Roman Coins, Money, and Society in Elizabethan England: Sir Thomas Smith's "On the Wages of the Roman Footsoldier" [Hardback]

Andrew Burnett (Author); Richard Simpson (Author); Deborah Thorpe (Translator)

$80.00
OR
ISBN: 9780897223522 | Published by: American Numismatic Society | Series: Numismatic Studies | Volume: 36 | Year of Publication: 2017 | Language: English 222p, H11 x W8.5, 34
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Roman Coins, Money, and Society in Elizabethan England

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Sir Thomas Smith’s On the Wages of a Roman Footsoldier (OWRF) is virtually unknown to modern scholarship and, although it is the first original work written in England to use the evidence of ancient coins, it has previously played no part in the history of numismatics. Yet it clearly deserves to be better known. It throws new light on the ‘Cambridge circle,’ the group of academics-turned-politicians who played a crucial role in the smooth accession of Elizabeth I. It allows us to reconstruct something of the humanistic interest in numismatics. It provides another strand to our knowledge of the importance of the Roman precedent in both influencing contemporary thought and having a direct bearing on contemporary politics.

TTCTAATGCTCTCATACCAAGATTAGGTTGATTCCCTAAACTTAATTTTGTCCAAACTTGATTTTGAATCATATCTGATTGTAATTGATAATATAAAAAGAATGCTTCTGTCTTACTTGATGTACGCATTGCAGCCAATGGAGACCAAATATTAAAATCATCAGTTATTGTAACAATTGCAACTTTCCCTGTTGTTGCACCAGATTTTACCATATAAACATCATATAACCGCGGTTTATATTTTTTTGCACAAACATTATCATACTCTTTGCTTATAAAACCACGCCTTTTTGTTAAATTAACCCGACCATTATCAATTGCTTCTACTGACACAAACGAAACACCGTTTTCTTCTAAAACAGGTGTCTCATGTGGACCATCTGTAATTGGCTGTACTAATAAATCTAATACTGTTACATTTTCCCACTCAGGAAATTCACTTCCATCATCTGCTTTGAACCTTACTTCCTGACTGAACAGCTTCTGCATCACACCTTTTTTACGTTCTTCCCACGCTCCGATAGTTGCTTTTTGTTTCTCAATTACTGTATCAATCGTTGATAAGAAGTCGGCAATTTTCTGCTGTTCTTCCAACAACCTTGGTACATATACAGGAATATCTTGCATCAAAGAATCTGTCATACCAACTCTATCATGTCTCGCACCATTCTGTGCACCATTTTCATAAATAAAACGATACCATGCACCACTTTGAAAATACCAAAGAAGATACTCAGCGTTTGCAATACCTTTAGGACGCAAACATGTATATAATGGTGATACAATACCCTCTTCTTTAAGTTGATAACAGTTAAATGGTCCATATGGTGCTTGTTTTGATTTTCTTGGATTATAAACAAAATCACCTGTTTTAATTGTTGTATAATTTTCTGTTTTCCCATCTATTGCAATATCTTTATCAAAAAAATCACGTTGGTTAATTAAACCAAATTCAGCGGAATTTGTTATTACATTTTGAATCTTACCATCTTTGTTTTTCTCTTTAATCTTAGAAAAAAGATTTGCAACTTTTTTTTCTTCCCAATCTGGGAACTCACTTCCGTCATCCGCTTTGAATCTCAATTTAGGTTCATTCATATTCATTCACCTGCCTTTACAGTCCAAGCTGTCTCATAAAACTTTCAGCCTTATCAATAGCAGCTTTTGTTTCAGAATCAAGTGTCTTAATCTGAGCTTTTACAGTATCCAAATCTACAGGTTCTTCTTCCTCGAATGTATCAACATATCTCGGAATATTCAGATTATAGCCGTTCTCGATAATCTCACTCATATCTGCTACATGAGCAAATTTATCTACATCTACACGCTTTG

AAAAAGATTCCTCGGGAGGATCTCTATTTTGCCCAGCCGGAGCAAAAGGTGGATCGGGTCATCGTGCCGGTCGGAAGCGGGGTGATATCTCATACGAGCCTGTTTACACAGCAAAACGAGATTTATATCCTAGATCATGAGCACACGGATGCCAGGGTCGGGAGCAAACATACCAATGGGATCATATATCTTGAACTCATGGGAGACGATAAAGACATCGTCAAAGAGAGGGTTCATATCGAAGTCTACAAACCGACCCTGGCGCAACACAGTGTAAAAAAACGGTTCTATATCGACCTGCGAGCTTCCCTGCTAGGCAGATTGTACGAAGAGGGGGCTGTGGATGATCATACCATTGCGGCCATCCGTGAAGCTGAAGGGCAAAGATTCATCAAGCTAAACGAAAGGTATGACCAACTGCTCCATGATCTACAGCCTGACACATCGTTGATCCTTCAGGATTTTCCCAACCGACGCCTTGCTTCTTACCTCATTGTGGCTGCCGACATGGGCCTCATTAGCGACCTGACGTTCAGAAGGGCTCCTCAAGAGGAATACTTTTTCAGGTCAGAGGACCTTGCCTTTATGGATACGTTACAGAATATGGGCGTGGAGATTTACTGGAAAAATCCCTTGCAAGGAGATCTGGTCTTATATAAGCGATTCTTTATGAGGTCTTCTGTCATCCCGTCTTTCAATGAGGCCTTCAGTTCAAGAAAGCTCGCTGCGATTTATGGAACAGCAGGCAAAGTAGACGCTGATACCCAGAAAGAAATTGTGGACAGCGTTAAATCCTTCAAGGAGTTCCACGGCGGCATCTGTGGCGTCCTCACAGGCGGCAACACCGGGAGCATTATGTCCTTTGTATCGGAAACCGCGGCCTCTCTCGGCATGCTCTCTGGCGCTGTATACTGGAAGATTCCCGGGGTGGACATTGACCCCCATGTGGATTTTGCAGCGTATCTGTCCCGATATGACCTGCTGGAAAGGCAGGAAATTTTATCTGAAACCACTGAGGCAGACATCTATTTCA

Sir Thomas Smith was one of the most important politicians and intellectuals of the day; a brilliant academic career at Cambridge was followed by his active participation in politics under Edward VI, Mary, and Elizabeth. He played a leading role in the controversial reform of Greek pronunciation; he introduced a new style of continental architecture to England; and he wrote analyses of the politics of his day, including his views on the relations between the monarch and parliament, views which were to be seized on in the crisis of the 17th century in a way which would no doubt have startled Smith had he lived to see it.

For this reason the publication of the
ORWF is accompanied by Richard Simpson’s personal and intellectual biography of this most important of the ‘missing persons’ of the 16th century. The biography is intended partly to remedy some of the misconceptions about Smith but, more importantly, to set OWRF and his other writings in a coherent biographical framework.

Deborah Thorpe provides the complete transcription of the original manuscript’s text, with notes.

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